The approach seems to have convinced investors, with Popular Pays announcing that it has raised an additional $3.1 million, which it rolled up with the $2 million it raised after participating in Y Combinator into a $5.2 million Series A. The round was led by GoAhead VC with participation from Pallasite Ventures and Hyde Park Angels.
Drummey told me that when he started Popular Pays, he assumed that the main value the service could provide was connecting marketers with social media influencers to promote their brands and products. That wasn’t entirely wrong, but he said, “The real value of what we’re doing is in the content itself. Brands realized that, too — they wanted the impressions, but they were staying for the content.”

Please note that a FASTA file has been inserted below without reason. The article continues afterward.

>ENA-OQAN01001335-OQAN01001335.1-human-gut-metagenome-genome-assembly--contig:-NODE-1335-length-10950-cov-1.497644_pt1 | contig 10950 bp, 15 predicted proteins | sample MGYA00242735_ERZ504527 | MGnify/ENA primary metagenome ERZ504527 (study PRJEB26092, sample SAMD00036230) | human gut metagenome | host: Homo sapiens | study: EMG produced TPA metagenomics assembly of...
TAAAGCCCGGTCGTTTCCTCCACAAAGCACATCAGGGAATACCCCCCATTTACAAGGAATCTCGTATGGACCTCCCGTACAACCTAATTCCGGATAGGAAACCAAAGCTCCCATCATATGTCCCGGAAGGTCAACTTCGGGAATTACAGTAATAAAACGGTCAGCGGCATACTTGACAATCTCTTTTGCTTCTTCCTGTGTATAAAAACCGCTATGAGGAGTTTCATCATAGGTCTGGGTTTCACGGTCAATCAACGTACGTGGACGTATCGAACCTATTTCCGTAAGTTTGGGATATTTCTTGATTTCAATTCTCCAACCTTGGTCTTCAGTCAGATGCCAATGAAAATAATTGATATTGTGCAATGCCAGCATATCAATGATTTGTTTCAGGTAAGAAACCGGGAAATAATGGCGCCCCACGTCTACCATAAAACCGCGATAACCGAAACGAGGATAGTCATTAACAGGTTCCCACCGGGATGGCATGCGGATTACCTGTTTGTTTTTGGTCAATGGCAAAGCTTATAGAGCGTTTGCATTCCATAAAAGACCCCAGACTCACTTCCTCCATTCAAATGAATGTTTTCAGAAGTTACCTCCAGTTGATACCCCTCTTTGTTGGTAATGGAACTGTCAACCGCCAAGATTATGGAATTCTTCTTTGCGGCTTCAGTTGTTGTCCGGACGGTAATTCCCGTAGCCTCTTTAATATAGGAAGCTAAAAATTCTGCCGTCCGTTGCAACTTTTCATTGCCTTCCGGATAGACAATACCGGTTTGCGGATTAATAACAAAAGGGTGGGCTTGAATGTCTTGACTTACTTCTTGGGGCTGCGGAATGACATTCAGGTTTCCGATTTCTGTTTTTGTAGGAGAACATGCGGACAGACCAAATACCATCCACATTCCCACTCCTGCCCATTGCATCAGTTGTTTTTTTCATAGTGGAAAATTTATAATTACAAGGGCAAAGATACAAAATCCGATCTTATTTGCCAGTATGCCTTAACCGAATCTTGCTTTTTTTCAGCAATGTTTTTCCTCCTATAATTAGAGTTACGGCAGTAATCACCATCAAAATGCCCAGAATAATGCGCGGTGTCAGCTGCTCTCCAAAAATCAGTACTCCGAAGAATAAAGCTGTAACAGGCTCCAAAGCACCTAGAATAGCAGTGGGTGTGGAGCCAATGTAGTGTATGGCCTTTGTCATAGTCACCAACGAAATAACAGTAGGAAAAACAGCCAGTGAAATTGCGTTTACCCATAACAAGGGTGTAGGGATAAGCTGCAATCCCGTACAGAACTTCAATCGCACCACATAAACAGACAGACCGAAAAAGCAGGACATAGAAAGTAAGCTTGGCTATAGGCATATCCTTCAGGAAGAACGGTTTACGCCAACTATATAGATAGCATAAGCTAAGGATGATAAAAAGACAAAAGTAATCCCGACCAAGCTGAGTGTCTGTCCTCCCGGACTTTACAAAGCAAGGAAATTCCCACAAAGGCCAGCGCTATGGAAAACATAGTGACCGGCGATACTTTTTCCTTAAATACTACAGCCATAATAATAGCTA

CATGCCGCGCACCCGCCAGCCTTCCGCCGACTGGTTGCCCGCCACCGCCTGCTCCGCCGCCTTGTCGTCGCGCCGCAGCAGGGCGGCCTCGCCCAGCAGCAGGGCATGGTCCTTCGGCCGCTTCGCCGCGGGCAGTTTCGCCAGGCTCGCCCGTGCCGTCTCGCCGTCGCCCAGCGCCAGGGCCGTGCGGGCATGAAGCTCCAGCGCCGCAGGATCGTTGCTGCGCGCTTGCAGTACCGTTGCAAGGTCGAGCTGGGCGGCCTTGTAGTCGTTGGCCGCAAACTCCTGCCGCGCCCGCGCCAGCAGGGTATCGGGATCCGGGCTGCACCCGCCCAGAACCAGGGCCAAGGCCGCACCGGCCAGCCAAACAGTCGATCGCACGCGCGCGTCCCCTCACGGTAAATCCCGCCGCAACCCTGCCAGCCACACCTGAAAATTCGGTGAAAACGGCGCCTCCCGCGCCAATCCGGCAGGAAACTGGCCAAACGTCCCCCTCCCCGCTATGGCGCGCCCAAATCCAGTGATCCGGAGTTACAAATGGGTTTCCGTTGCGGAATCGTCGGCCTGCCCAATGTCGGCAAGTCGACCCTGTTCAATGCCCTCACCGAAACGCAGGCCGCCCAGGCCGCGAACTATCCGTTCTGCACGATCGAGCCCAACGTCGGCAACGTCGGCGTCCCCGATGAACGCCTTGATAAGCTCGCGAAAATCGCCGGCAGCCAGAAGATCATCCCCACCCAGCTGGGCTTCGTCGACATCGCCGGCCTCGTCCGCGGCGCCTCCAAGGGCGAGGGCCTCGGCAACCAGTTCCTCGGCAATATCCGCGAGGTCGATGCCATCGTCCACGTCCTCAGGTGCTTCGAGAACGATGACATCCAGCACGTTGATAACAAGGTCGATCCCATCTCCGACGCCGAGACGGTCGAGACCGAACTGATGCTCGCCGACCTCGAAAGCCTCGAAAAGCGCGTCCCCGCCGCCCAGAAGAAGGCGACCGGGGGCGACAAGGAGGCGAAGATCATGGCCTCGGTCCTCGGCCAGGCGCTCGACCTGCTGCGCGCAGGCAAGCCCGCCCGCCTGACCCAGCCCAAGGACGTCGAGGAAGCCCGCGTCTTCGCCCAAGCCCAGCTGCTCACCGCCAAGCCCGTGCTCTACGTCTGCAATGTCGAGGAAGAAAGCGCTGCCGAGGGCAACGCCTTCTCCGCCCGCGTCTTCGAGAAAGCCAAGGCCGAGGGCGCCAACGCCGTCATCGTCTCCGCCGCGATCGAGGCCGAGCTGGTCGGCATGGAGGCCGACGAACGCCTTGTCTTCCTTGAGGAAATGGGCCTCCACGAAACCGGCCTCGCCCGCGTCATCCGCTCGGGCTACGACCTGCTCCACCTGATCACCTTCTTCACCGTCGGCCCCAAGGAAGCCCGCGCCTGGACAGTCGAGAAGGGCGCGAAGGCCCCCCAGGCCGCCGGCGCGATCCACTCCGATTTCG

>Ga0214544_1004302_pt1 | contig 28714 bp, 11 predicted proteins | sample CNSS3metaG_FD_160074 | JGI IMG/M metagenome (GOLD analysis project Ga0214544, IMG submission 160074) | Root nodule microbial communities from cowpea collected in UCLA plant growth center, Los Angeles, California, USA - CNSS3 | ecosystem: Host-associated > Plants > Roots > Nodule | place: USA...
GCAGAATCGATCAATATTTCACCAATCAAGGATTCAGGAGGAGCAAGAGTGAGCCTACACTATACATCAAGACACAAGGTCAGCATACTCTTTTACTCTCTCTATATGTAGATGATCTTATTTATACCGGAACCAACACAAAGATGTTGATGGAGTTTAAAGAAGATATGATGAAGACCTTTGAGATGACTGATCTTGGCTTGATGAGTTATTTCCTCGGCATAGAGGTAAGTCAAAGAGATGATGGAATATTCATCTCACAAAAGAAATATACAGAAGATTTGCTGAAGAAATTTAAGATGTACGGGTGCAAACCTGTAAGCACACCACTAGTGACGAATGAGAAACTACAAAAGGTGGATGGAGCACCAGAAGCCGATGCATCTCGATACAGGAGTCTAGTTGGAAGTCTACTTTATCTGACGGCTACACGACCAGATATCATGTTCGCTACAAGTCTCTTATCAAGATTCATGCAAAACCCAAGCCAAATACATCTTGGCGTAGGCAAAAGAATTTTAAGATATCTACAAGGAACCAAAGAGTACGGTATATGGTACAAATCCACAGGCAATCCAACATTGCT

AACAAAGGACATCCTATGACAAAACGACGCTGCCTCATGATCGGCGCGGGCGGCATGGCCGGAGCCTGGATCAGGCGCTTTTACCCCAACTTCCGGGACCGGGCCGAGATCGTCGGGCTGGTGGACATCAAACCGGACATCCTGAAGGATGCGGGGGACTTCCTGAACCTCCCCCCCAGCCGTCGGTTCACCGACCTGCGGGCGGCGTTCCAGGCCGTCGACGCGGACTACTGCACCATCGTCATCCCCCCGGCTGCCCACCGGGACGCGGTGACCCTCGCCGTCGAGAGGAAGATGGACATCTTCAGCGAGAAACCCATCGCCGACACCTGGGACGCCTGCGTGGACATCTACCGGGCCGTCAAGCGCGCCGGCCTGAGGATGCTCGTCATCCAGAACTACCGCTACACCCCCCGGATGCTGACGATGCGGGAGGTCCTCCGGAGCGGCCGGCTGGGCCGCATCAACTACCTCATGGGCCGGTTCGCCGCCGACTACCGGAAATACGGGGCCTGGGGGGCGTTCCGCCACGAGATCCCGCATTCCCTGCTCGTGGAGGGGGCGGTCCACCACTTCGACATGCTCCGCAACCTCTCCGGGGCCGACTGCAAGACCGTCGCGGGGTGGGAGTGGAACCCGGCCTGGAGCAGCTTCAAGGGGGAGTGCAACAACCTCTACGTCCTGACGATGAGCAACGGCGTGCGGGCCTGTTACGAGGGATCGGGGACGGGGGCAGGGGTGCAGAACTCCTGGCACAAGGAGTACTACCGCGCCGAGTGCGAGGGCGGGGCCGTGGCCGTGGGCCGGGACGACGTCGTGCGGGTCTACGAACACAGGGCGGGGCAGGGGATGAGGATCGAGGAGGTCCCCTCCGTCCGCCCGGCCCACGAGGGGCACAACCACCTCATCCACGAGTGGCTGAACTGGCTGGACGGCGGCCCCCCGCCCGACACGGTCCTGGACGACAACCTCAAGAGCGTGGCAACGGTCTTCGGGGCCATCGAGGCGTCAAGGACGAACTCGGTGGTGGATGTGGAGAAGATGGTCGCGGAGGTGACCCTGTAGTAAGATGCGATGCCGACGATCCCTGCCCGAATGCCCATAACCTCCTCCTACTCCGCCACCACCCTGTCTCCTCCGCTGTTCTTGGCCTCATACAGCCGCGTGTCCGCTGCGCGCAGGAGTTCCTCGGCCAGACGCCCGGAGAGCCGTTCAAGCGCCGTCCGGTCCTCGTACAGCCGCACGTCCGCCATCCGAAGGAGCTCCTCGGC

After all, brands need an increasing amount of videos, photos and blog posts if they’re going to keep posting and engaging online, a trend that’s only going to increase as social media shifts toward more Snapchat Stories-style formats.
To be clear, Popular Pays hasn’t abandoned the influencer marketing model entirely. Drummey said most of the company’s campaigns involve a combination of generating content for a brand and publishing promotional messages on users’ accounts.
However, he said the company has switched from calling those users influencers — instead, it calls them creators, to reflect the fact that for many of them, “Their value isn’t necessarily that they’re famous or a celebrity, but that they’re professional content creators.”
Drummey also noted that Popular Pays offers tools that help marketers manage many creators at once (hundreds, in the case of some campaigns), and to A/B test the content that they produce. And the company is expanding the way it makes money by licensing the technology to other businesses and also working with resellers — in fact, he said resellers already account for nearly one-third of the company’s revenue.